Left: Olivia Lowe as Scout. Right: Dan Hiatt as Atticus Finch giving sage advise to Olivia Lowe as Scout

TO KILL A MOCKING BIRD dramatized by Christopher Sergel, based on the novel by Harper Lee directed by Michael Butler . Lesher Center for the Arts, 1601 Civic Drive, Walnut Creek, CA. 925.943.7469 begin_of_the_skype_highlighting 925.943.7469 end_of_the_skype_highlighting

April 1- April 30, 2011


Last evening the San Francisco Bay Area Critics Circle (SFBACC) honored Center Rep for the 2010 production of She Love Me. They will surely get a nomination for their stark, true to the novel adaptation of To Kill A Mocking Bird that held the audience spellbound on opening night. Michael Butler, known for his broad directorial stints, demonstrates his versatility fashioning an extremely well paced production giving depth to Harper Lee’s coming of age story of youngsters in 1935 racist Maycomb, Alabama. It earns a rating of ****1/2 out of 5 stars.

It was 50 years ago, that Harper Lee’s Pulitzer Prize novel was published and the injustice to Southern blacks imbedded in the written word are brought achingly to life on the Center Rep stage. In 1965 Christopher Sergel, owner of Dramatic Publishing Company, obtained permission from Lee to do an adaptation that first opened in England in 1970. Since then the play has been widely produced with a yearly staging in Harper Lee’s hometown of Monroeville, Alabama. Center Reps’ production boasts a top-notch cast with the amazing Dan Hiatt in the lead role of Atticus Finch.

The youngsters are tomboy Scout Finch (Olivia Lowe), her brother Jem (Danny Christensen) and visiting distant neighbor boy Dill (Hunter Milano). In the book, the story is told through the words of Scout and expanded through the eyes of brother Jem and Dill. In this version, the narrator is Scout as an adult (Suzanne Irving) who weaves in and out of the action unobtrusively mingling with and at times taking part in the story. It is a stirring denunciation of Southern racial injustice in the 1930s. Tom Robinson (Joseph Ingram) a black man is falsely accused of raping a white girl named Mayella Ewell (Lina Makdisi). The white privileged townsfolk of Maycomb, Alabama feared “a nightmare was upon them” as anti-black fervor became rampant. When Atticus is asked and accepts to defend Tom, he and his children are treated as pariahs.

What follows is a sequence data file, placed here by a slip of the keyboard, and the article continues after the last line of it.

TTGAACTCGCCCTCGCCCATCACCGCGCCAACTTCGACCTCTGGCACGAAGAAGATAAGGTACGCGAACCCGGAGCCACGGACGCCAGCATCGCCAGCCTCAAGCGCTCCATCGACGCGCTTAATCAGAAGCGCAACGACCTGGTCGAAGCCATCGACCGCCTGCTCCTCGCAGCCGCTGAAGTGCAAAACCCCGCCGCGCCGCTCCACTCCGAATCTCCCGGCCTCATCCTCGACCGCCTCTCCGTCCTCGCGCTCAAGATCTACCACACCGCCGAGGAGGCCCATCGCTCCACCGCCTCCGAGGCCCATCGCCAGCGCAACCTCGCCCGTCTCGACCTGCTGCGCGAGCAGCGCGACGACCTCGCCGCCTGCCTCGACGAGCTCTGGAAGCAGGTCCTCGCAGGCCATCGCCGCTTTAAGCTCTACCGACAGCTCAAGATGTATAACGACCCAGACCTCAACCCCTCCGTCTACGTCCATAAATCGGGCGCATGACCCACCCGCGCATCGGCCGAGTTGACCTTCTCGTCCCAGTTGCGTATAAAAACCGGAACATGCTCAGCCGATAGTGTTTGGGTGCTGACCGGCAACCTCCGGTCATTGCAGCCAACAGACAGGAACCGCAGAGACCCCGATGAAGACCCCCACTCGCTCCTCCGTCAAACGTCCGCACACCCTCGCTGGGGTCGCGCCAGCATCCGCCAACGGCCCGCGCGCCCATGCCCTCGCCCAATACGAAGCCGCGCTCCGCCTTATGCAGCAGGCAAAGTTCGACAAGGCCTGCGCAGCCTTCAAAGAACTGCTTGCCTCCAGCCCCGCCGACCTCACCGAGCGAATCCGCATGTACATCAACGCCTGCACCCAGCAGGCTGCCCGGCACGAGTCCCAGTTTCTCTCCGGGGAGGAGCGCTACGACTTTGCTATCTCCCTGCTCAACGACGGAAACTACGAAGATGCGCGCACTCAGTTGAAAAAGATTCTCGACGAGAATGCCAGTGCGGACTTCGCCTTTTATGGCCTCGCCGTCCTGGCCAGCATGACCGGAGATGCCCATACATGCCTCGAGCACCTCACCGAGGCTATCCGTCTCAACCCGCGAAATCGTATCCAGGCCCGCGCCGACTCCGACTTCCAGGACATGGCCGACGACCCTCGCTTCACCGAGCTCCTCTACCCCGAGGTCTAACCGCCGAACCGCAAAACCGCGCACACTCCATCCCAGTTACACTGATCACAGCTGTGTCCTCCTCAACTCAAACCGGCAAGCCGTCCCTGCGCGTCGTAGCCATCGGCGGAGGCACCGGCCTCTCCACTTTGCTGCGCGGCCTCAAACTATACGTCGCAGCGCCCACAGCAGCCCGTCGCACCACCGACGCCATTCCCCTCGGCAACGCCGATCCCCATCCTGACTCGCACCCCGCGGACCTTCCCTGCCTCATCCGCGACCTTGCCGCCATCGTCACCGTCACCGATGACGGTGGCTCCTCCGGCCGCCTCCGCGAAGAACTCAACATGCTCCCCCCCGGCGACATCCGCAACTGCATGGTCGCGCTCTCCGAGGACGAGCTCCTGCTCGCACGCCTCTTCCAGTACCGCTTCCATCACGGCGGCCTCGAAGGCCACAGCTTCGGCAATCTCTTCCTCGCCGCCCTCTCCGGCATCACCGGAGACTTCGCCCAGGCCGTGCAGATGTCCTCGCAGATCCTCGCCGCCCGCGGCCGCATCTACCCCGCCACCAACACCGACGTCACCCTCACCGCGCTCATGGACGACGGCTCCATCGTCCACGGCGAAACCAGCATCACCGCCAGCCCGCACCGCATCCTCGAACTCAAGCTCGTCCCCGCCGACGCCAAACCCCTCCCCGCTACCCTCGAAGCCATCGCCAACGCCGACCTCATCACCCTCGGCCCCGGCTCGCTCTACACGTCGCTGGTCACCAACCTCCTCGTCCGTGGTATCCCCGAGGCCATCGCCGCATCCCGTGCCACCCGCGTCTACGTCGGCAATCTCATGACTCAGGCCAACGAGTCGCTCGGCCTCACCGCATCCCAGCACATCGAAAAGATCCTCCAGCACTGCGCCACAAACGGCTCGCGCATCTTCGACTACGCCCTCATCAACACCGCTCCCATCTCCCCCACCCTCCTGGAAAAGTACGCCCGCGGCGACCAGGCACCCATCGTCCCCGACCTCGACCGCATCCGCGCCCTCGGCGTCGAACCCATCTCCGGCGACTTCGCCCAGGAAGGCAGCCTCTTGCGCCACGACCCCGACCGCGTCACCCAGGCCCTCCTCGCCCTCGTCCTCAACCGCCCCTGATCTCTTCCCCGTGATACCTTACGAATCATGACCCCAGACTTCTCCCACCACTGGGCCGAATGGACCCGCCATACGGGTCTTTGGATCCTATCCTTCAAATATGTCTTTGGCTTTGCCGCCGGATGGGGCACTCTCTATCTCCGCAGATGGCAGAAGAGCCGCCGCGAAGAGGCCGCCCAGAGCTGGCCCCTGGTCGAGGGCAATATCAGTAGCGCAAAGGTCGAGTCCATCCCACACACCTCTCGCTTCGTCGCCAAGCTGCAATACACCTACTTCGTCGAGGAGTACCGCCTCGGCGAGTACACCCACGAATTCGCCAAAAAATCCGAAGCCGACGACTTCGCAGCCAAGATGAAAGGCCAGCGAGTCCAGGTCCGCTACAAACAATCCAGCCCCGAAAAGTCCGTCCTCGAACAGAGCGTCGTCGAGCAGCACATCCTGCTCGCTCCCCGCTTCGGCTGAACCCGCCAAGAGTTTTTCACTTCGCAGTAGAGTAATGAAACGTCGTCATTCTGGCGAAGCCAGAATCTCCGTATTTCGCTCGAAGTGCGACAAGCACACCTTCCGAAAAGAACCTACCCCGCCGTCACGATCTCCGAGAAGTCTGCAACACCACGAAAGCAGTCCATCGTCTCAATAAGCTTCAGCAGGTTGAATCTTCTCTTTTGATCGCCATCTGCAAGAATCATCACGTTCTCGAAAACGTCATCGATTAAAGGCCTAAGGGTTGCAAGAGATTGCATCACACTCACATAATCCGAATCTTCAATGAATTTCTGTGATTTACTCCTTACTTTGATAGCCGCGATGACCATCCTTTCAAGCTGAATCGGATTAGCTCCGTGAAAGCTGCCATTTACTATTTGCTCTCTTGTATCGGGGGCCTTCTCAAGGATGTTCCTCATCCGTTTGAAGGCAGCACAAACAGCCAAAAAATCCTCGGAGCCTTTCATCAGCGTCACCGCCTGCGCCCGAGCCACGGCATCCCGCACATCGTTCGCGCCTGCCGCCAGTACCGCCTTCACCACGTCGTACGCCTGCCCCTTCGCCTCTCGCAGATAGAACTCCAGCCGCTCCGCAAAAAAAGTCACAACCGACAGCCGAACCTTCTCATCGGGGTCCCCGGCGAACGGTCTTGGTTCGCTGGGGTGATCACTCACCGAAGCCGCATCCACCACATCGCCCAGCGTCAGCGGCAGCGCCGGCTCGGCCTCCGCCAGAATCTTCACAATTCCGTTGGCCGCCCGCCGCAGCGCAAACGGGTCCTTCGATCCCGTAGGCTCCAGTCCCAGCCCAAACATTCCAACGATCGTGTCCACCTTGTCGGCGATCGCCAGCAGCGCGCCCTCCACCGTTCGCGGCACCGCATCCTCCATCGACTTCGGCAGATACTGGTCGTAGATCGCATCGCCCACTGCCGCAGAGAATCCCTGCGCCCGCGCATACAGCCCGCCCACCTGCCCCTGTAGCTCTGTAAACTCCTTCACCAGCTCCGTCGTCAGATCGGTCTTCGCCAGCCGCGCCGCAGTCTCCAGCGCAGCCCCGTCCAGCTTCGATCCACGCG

The secondary story involves the children’s fascination with the mysterious withdrawn neighbor Boo Radley (Henry Perkins). At the trial Mayella and her uneducated and violent father Bob Ewell (James Hiser) perjure themselves only to be discredited by Atticus but the all male jury finds Tom guilty. Vengeful Bob Ewell, in a drunken rage attacks Scout and Jem on Halloween night and is killed by the gentle reclusive Boo.

Dan Hiatt gives a solid performance placing a distinctive stamp on the role. In the version that Butler has elected to use, Suzanne Irving as the narrator moves gracefully in and out of the limelight adding depth to the story line without intruding on actors moving about her. Olivia Lowe as Scout has a ring of truth and Danny Christensen as Jem almost matches her ability. However, among the children, it is the little scene stealer Hunter Milano who received the most applause at the curtain call. If this were a movie Lina Makdisi as Mayella would earn an Oscar for her truly brilliant short time in the witness box. James Hiser as Bob Ewell exudes venom and is someone you would not want to meet in an ally on a dark night. Finch’s housekeeper Calpurnia played with dignity by Allison L. Payne speaks the line that gives the title to the book. “Mockingbirds don’t eat anyone’s garden, nor do they do any other harm and that to kill one would be an outright sin.”

Melpomene Katakalos’s minimalist set of raked wooden planks stretching from the apron to curve gently on the rear stage is ingenious and allows the free movement of wooden railings and folding chairs into various positions signifying changes in venue.

Kedar K. Adour, MD

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